Any idea that a US attack on Iran's nuclear facilities would be merely a scaled-up surgical strike like Israel's bombing of Saddam's Osirak nuclear reactor in 1981 must be put aside. The attack on Iran would encompass not only its nuclear sites, but all its air defenses and all its means of military retaliation, in fact all sections of its armed forces, as well as government command and control facilities. It has been suggested that this would be accomplished by the destruction of 1,200 Iranian targets in three days of massive aerial assaults, the sort of "shock and awe" attacks that were promised in Iraq in 2003 but had less impact than expected.
With time running out and convincing pretexts for war hard to find, the Bush administration may well decide to launch an attack on Iran anyway. Iran is already diplomatically isolated, but if the United States undertakes unprovoked aggression against a sovereign state, it may well find itself equally isolated. No doubt the British would find a few planes and warships to provide a token force to show solidarity with their US ally, but wider support would be hard to find. Since one of the declared aims of any attack on Iran is, in the words of Bush, "to prevent a second Holocaust", some Israeli participation is likely. A few Israeli planes might join the US aerial assault on Iran, but Israel's most likely role would be to attack Hezbollah in Lebanon, and perhaps the Syrians, should they decide to support the Iranians.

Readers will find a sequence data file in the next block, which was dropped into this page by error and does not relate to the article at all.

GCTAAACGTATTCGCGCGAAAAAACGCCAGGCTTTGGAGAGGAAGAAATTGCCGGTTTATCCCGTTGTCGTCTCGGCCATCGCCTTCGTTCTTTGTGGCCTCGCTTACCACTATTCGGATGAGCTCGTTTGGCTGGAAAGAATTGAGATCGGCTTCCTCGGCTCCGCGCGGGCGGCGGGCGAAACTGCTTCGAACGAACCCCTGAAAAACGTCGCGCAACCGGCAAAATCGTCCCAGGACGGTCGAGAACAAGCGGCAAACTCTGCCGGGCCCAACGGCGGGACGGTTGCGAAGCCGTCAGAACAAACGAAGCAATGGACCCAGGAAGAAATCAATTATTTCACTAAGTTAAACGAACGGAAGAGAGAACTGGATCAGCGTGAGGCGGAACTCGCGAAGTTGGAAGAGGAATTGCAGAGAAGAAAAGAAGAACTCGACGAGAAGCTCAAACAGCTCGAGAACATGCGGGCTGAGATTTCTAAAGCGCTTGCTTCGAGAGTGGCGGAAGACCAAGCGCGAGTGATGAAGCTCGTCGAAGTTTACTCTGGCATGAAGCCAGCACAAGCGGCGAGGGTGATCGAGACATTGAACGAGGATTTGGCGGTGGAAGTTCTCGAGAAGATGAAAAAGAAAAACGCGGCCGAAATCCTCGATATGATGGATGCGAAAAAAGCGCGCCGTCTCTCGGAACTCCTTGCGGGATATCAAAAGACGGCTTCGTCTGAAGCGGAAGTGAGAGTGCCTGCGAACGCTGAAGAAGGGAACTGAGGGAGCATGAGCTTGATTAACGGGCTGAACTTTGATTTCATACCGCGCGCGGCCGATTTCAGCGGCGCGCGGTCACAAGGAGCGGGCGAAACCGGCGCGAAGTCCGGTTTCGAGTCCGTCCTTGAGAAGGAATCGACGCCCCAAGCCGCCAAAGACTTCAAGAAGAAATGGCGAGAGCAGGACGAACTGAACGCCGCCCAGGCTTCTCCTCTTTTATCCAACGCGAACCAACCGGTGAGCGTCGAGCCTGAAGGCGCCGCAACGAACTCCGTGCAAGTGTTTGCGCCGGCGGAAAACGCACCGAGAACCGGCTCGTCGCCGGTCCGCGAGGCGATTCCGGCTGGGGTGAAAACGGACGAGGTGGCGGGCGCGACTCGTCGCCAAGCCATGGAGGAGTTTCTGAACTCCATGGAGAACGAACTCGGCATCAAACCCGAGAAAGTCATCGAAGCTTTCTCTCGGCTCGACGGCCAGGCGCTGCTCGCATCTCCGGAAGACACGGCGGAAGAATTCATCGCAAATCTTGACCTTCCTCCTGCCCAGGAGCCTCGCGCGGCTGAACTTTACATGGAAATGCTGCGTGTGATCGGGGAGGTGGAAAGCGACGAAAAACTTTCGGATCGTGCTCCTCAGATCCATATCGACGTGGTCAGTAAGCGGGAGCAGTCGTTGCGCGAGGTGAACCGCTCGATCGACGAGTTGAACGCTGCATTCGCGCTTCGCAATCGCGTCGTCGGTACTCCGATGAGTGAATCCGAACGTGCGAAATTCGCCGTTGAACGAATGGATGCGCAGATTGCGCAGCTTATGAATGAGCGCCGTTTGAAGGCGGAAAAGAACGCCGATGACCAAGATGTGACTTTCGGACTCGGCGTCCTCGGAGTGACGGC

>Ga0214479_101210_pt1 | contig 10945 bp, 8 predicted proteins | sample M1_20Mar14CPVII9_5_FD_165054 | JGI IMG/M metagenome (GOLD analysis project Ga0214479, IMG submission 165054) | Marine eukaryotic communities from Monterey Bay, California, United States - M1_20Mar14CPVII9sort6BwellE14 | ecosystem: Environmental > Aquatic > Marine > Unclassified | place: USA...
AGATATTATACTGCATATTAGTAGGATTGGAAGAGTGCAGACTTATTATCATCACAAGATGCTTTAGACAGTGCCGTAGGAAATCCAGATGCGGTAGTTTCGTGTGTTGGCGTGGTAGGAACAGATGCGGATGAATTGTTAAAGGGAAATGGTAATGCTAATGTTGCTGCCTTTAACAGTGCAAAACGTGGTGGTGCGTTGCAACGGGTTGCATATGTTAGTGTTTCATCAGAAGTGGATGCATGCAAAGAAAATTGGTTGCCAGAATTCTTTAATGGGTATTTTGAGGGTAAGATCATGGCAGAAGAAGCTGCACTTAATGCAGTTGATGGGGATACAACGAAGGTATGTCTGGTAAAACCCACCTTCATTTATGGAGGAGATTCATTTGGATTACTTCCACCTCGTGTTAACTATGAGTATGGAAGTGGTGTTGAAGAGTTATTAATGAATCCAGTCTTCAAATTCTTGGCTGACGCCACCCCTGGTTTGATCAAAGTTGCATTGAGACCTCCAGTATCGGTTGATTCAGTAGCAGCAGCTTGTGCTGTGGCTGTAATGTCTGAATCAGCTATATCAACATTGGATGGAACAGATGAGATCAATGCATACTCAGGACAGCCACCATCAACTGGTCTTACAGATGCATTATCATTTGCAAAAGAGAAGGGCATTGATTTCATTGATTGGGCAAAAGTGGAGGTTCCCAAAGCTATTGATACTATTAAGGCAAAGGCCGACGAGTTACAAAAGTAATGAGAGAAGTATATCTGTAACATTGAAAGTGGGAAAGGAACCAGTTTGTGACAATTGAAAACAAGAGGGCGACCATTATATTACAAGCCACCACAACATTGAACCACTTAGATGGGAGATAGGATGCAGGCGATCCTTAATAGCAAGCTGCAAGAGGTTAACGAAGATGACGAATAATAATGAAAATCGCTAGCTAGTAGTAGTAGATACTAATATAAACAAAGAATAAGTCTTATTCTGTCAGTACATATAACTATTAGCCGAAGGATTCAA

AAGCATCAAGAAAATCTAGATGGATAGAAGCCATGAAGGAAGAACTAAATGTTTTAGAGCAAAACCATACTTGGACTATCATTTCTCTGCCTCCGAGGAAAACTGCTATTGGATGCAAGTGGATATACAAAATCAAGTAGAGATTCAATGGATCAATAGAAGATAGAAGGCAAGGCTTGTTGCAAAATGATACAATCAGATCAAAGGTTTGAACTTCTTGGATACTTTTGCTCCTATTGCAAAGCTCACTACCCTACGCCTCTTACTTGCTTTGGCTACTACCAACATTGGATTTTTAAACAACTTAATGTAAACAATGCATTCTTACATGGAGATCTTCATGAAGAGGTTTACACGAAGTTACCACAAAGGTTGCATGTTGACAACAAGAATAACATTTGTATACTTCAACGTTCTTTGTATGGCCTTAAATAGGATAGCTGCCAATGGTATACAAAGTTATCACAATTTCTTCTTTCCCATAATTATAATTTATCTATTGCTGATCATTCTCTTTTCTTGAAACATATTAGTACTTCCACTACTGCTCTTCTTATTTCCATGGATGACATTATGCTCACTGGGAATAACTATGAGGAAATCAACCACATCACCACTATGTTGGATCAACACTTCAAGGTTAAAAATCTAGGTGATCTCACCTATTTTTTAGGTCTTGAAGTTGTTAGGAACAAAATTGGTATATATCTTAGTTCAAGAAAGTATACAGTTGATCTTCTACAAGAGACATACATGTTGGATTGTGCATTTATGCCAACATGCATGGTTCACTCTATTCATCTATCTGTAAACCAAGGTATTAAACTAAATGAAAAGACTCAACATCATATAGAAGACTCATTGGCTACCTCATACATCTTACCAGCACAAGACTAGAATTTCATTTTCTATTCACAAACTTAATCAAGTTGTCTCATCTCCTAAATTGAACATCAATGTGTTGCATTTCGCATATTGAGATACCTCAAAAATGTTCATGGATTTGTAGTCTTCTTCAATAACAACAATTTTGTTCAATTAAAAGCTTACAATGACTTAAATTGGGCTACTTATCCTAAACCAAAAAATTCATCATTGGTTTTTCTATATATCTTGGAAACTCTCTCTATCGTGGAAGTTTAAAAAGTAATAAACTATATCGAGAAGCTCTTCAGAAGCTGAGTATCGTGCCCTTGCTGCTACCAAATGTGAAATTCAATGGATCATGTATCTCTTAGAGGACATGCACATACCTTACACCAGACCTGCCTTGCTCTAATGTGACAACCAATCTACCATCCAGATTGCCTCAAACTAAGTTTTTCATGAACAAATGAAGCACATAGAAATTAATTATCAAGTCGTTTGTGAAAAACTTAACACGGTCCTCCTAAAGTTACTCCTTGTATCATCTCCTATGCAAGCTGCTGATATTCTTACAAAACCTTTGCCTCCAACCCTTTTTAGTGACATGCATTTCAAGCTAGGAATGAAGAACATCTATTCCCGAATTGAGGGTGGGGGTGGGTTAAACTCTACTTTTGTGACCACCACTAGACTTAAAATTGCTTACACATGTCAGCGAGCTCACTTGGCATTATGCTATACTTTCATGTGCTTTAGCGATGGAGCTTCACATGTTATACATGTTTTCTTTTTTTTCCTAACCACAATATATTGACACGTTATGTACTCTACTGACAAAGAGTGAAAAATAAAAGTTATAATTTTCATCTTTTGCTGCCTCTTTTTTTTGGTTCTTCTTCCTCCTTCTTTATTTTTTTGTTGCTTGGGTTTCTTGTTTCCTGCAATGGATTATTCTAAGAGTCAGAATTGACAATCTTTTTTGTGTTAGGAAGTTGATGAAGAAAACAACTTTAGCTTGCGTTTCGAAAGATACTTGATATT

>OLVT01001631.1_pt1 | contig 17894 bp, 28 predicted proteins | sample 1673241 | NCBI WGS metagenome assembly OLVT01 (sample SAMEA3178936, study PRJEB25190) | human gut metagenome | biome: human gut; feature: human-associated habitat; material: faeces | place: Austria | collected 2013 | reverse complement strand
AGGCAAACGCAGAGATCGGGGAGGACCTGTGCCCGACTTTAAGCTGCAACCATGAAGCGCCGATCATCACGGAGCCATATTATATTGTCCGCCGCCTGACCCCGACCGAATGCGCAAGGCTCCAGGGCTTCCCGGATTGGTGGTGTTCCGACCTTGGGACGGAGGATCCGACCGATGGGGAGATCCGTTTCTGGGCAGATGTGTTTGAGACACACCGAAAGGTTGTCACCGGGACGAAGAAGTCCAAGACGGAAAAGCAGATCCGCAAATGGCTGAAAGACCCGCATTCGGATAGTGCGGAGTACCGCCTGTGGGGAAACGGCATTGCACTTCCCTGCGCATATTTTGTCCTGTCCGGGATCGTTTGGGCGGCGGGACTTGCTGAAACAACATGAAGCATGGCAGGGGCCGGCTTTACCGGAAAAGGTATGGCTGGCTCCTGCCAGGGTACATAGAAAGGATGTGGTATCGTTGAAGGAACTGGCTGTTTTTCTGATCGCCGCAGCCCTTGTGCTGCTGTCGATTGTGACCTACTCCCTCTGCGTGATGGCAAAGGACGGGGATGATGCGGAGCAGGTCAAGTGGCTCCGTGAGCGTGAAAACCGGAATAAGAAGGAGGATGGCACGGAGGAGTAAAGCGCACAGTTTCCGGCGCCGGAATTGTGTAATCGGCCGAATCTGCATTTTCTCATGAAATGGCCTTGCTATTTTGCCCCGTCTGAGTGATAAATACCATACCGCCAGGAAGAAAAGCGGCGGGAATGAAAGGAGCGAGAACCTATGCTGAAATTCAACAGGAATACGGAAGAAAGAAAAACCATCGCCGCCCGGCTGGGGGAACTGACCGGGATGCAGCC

In the US scenario, when the dust settles after the aerial onslaught, the chastened ayatollahs will crawl out of the ruins and give in to all of Bush's demands. But what if they do not? US plans for the attack on Iran rule out a land war because the United States lacks sufficient troops, but why should the victim tailor his response to suit the aggressor's preconceptions? The vital question in the unfolding US-Iran crisis is not whether the Americans plan to attack Iran, since they are clearly prepared to do so, but whether the Iranians, after enduring the initial onslaught, have the will and resources to fight back.
With Iran's regular armed forces largely destroyed, the Iranian government would have to fall back on the Iranian Revolutionary Guard Corps (IRGC) to organize further resistance and retaliation. According to its new commander, the IRGC is ready and able to undertake extensive operations in asymmetrical warfare with a superior military opponent. Mining and suicide attacks by boats and planes might well disrupt tanker traffic through the Strait of Hormuz, leading to a rapid increase in world oil prices. No doubt the United States would organize tanker convoys with full air and sea protection, but the mosquito forces of the IRGC might still pierce such defenses. If the Iranians could carry out a sustained campaign against shipping in the Persian Gulf, the US might well be forced to start occupying Iranian ports to deny bases to the attackers. Once troops were ashore, they would soon be drawn into battles with guerrillas in the Iranian hinterland.